• Preheat the broiler with the rack adjusted at the highest setting. Cover a baking sheet with foil and top with the fresh Anaheim chile, the onion quarter, and the 2 unpeeled garlic cloves. Broil for about 10 to 12 minutes, flipping the vegetables over halfway through, until completely charred on the outside and soft on the inside. The garlic will be done before the other ingredients, usually halfway through, and should be removed from the baking sheet when you see that it is charred and softened. Alternatively, you can roast the vegetables on a comal over medium heat, flipping them over every 4 to 5 minutes, until charred.
  • Place the chile in a plastic bag and let it sweat for 5 to 10 minutes. Remove the skin, stem and seeds from the chile and peel the garlic. Cut the chile into pieces and place it in a blender along with the charred onion, the peeled roasted garlic cloves and 10 sprigs of fresh cilantro. Add the cup of strained chicken broth that you set aside, and puree until completely smooth. Pour back into the soup pot or casserole with the chicken and remaining broth.
  • Remove the onion from the pinto beans and stir the beans into the soup pot, along with 1 cup of their broth (or more, to taste). If using canned beans, rinse and add to the soup pot. Discard the halved head of garlic you added to the hominy and add the cooked hominy along with 1 cup of its liquid (or more to taste) to the soup pot. If using canned hominy, drain, rinse, and add to the pot.
  • Return the pot to medium heat, bring to a simmer and simmer, partially covered, for 15 to 20 minutes. You will know it’s ready when the seasoning sauce pools on the surface into tiny dark green puddles that are a darker green than the rest of the soup. Taste and adjust salt.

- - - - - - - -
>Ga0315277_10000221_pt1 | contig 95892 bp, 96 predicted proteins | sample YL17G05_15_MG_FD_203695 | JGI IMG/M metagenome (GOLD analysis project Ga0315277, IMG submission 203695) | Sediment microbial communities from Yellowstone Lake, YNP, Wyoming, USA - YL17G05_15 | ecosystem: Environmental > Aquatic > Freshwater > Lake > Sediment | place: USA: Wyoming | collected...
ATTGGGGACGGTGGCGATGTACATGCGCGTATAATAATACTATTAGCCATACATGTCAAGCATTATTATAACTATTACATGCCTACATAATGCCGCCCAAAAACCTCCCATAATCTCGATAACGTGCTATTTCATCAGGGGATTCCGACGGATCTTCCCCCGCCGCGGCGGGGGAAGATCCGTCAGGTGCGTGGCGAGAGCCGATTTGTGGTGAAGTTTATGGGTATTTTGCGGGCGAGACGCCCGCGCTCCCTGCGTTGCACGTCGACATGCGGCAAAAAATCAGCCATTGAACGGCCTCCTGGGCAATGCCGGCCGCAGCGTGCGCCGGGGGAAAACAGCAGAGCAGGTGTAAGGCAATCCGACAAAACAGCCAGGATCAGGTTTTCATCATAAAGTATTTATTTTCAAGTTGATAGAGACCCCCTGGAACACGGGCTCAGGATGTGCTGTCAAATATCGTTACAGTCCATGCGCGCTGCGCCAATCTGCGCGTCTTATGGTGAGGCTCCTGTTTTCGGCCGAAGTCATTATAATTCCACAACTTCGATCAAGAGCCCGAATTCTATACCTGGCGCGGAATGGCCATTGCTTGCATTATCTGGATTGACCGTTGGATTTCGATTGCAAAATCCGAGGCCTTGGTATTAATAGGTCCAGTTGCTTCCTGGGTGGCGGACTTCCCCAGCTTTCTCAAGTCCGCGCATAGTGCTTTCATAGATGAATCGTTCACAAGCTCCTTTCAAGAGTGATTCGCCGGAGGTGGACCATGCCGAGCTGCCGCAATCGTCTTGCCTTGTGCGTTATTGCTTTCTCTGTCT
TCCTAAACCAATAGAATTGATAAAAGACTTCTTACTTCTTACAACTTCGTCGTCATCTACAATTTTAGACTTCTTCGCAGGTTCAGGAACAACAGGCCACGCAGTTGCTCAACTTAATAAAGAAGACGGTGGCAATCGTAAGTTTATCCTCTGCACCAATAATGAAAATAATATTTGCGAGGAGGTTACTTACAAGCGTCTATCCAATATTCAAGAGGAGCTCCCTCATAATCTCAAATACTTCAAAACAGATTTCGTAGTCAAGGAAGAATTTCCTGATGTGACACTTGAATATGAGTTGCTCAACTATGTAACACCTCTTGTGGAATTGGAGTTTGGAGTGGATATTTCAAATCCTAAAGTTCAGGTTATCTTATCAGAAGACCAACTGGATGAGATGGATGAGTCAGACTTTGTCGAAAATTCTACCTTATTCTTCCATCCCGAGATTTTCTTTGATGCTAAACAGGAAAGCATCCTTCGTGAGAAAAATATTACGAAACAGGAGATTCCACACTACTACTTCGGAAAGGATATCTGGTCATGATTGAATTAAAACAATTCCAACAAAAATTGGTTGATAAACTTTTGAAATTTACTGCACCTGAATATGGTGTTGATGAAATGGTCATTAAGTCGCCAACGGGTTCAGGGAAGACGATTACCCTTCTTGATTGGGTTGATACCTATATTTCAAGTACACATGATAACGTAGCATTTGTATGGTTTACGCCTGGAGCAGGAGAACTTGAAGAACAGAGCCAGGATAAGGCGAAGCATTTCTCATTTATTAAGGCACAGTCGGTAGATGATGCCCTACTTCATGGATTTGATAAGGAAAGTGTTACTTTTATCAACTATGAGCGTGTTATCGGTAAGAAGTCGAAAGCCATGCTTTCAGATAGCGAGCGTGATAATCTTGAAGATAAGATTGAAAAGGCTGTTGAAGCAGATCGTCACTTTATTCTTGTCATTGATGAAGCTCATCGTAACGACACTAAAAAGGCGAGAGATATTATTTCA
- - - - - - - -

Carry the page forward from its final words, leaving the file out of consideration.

• Serve and let everyone garnish with chopped white onion, cilantro, chiltepin chiles and a squeeze of fresh lime.

8 comments on “Chicken, Hominy and Pinto Bean Stew

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  1. Hola Pati, I want to say THANK YOU for always inspiring me to learn Mexican cuisine ! Mexican food is one of my Favorite ethnic foods and I record every episode of your show excited to learn and try something new : )
    I live in the US with my Mexican~ American teenage daughter and my husband was unfortunately deported back to Puebla just after our daughter was born ! It is so important to me to teach my daughter foods from her heritage that she would otherwise be missing out on. We’ve tried so many of your recipes and she LOVES when I’m in the kitchen whipping up something new from Mexico ! You inspired me to make homemade tortillas, Horchata, Sopes, Tres Leche, next we are making Chicken Hominy Pinto Stew ! Again, Muchas Gracias! We Love you and your show !

  2. Hola Pati, you are just a Mexican national treasure for us here in the U.S. I go to Sonora a week month from Tucson and I know it well – or I thought! Your choices for Sonora: recipes, restaurants, places, chef friends, photography – everything – has been fabulous.
    Your warm personality is like chiltepin for everything, haha !!!! Thank you, we are the ones in awe!!